Comments from respondents indicate that the use of process capabilities often start with a set frequency. As process-capability programs mature, the higher the risk, the more frequent the monitoring. Comments also indicate that risk analysis is used to prioritize processes to be improved upon, and can include more than just capability data.

Commercialization

Prior to process validation, scientific evidence must establish that the process is capable of consistently delivering quality product. The commercial process control strategy is defined in Stage 1, process design, and based on knowledge gained during development activities. Development data collection and evaluation is focused on process understanding, often including data from operating the process at extreme ranges to determine the relationship between operating parameters and quality attributes. Calculating process-capability indices at this stage may provide limited benefit because of the forced variation. In addition, at this stage of development, few runs at normal operating conditions have typically been completed (< 10). This can lead to considerable uncertainty in the process-capability estimate.

Evaluation of the process control strategy occurs during Stage 2, process qualification/validation. As appropriate and with proper scientific oversight, Stage 1 and 2 data may be combined to assess process capability. In Stage 3, continued process verification, a product- and process-performance program—including process-capability indices—can provide assurance that the process remains in a state of control and identify opportunities for continuous improvement.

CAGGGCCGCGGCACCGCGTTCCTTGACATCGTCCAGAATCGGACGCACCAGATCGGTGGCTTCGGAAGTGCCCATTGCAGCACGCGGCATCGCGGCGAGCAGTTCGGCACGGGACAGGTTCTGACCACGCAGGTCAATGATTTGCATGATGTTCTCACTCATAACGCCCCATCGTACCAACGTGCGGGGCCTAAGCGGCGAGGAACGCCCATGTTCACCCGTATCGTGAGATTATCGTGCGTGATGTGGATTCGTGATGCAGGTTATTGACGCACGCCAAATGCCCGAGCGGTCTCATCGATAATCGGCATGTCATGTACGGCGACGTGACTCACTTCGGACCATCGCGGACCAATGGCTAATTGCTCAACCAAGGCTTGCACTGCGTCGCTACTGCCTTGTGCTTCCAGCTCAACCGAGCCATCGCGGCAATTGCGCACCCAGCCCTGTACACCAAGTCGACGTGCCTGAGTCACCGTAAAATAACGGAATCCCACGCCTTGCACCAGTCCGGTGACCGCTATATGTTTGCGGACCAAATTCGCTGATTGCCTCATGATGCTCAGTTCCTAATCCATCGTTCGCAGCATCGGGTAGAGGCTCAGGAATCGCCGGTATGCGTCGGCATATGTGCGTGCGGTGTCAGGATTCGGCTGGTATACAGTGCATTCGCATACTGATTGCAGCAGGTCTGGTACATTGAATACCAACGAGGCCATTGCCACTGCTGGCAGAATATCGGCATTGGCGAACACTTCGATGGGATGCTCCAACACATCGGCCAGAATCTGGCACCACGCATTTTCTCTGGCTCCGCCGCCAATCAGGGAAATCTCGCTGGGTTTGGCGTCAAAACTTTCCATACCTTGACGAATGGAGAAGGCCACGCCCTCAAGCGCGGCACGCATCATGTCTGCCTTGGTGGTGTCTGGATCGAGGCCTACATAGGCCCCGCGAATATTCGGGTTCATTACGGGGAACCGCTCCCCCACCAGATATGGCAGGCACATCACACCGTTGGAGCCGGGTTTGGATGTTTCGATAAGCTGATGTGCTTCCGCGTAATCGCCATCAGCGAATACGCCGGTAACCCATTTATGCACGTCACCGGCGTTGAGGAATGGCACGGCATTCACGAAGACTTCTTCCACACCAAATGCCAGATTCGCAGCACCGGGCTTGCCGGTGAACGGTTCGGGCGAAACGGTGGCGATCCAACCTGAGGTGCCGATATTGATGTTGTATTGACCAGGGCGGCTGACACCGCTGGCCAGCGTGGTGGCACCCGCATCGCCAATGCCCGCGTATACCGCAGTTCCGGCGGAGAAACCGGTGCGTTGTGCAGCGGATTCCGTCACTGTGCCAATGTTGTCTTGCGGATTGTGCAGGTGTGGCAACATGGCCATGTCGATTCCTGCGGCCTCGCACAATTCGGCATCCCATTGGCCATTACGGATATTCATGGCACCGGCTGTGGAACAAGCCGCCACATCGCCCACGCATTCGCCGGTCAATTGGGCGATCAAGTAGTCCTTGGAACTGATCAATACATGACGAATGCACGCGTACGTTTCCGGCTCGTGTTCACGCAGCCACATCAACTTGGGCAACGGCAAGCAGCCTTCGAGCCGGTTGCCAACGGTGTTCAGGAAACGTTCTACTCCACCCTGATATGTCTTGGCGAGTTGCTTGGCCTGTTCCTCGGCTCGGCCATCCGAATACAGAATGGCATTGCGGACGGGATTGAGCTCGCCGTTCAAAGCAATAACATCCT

Survey participants rated their current state an average of 2.6. This indicates that while the control strategy is sufficiently robust for validation purposes, the commercialization site may need to allocate resources to mitigate the risk of variability not apparent during development. Participants rated their future state at 4.0, on average. This indicates a desire to further optimize the control strategy during development and possibly find ways to enhance the use of process-capability indices at that stage of the product life cycle. Both averages (current and future) are the lowest observed in the survey. This is not unexpected as the commercialization area is the highest level on the process-capability pyramid (Figure 1).

 How Robust Is Your Process Capability Program? Figure 1 - ISPE Pharmaceutical Engineering Magazine